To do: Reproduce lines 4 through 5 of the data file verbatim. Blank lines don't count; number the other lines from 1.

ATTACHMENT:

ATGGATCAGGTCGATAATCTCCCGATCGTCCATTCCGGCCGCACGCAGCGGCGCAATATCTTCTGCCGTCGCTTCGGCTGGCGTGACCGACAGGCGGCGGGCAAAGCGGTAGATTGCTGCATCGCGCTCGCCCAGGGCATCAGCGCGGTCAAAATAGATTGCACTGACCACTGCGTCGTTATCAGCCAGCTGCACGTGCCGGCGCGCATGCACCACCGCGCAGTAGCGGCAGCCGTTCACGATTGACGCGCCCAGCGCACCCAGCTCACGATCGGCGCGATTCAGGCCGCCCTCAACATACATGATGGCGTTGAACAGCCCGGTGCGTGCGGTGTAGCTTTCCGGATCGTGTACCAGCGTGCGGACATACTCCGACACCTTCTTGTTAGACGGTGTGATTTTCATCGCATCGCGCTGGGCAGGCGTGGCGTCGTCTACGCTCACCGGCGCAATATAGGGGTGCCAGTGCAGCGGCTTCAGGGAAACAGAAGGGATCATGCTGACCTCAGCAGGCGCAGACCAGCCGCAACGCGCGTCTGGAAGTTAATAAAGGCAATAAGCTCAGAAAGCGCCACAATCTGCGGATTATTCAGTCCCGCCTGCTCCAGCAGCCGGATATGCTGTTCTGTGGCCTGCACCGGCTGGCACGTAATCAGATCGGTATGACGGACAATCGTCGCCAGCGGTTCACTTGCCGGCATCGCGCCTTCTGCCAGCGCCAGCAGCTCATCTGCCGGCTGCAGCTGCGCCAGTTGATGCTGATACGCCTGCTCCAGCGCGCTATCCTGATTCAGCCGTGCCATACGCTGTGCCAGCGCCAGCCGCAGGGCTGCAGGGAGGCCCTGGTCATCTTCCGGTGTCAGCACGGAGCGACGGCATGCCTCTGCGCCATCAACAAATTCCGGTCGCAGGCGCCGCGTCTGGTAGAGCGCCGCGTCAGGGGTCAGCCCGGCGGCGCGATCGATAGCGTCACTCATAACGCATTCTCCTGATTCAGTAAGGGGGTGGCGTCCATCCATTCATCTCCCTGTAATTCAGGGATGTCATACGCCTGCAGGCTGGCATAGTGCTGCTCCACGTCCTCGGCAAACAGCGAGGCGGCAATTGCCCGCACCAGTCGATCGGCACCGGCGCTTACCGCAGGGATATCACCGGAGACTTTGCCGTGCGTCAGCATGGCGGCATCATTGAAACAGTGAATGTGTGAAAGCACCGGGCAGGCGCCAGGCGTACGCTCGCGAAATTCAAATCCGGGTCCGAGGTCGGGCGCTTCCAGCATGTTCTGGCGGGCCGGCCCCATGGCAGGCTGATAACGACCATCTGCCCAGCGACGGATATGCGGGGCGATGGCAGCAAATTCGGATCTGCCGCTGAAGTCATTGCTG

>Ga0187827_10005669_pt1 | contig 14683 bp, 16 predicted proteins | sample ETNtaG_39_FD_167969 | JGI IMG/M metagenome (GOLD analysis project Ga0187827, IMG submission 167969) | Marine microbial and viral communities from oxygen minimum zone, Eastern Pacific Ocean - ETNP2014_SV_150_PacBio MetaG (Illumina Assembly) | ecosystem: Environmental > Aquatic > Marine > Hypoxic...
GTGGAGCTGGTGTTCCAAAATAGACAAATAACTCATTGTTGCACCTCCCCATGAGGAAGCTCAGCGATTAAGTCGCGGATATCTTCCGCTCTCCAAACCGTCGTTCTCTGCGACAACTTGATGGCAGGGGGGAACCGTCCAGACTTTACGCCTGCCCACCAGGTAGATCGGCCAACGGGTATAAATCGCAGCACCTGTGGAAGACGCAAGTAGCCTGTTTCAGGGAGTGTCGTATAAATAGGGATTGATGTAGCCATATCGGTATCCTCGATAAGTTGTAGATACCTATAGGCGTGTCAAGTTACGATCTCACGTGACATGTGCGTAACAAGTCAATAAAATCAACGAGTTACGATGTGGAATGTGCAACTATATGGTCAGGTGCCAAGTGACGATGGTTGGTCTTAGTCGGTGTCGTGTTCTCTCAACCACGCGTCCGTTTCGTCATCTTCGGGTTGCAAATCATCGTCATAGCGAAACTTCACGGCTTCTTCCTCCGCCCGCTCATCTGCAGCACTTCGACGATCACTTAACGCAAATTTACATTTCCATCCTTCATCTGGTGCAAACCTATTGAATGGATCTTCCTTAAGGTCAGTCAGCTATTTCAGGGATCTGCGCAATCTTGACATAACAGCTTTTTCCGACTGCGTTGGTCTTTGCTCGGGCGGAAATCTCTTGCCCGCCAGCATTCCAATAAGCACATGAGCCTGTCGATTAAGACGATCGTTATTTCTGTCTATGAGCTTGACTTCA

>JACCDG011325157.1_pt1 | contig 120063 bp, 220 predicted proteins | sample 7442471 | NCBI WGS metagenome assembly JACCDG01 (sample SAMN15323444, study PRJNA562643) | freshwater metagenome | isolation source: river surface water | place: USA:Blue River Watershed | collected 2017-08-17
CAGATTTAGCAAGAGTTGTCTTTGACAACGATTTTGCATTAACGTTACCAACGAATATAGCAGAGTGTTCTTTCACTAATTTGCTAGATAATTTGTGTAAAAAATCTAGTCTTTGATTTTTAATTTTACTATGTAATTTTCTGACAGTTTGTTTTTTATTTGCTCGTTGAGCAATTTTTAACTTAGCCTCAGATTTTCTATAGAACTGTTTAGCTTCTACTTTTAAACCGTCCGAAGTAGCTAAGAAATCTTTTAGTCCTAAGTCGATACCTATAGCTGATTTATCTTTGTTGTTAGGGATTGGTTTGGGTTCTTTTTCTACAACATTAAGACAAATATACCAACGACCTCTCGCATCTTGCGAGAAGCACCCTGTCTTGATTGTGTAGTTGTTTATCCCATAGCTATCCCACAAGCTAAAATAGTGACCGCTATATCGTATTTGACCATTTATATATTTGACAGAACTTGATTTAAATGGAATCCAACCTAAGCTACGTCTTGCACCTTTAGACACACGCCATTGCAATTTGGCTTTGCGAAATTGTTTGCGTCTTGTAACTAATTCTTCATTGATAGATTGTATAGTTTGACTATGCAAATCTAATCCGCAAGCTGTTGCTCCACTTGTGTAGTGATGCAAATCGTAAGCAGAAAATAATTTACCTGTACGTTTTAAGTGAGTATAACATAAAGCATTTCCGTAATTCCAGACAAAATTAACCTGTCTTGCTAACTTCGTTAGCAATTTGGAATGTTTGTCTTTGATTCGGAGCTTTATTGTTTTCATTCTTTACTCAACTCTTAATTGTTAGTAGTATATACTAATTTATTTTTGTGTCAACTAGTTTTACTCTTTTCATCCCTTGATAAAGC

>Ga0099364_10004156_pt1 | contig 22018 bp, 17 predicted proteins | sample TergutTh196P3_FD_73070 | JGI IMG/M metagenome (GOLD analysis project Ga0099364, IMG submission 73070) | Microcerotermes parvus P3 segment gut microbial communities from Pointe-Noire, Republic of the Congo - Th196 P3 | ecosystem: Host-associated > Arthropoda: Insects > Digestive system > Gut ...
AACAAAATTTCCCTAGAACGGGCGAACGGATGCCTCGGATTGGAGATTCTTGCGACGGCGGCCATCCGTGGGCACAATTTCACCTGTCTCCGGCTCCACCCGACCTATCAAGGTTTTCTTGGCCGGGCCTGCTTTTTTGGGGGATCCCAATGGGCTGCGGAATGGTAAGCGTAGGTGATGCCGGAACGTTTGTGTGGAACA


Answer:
>JACCDG011325157.1_pt1 | contig 120063 bp, 220 predicted proteins | sample 7442471 | NCBI WGS metagenome assembly JACCDG01 (sample SAMN15323444, study PRJNA562643) | freshwater metagenome | isolation source: river surface water | place: USA:Blue River Watershed | collected 2017-08-17
CAGATTTAGCAAGAGTTGTCTTTGACAACGATTTTGCATTAACGTTACCAACGAATATAGCAGAGTGTTCTTTCACTAATTTGCTAGATAATTTGTGTAAAAAATCTAGTCTTTGATTTTTAATTTTACTATGTAATTTTCTGACAGTTTGTTTTTTATTTGCTCGTTGAGCAATTTTTAACTTAGCCTCAGATTTTCTATAGAACTGTTTAGCTTCTACTTTTAAACCGTCCGAAGTAGCTAAGAAATCTTTTAGTCCTAAGTCGATACCTATAGCTGATTTATCTTTGTTGTTAGGGATTGGTTTGGGTTCTTTTTCTACAACATTAAGACAAATATACCAACGACCTCTCGCATCTTGCGAGAAGCACCCTGTCTTGATTGTGTAGTTGTTTATCCCATAGCTATCCCACAAGCTAAAATAGTGACCGCTATATCGTATTTGACCATTTATATATTTGACAGAACTTGATTTAAATGGAATCCAACCTAAGCTACGTCTTGCACCTTTAGACACACGCCATTGCAATTTGGCTTTGCGAAATTGTTTGCGTCTTGTAACTAATTCTTCATTGATAGATTGTATAGTTTGACTATGCAAATCTAATCCGCAAGCTGTTGCTCCACTTGTGTAGTGATGCAAATCGTAAGCAGAAAATAATTTACCTGTACGTTTTAAGTGAGTATAACATAAAGCATTTCCGTAATTCCAGACAAAATTAACCTGTCTTGCTAACTTCGTTAGCAATTTGGAATGTTTGTCTTTGATTCGGAGCTTTATTGTTTTCATTCTTTACTCAACTCTTAATTGTTAGTAGTATATACTAATTTATTTTTGTGTCAACTAGTTTTACTCTTTTCATCCCTTGATAAAGC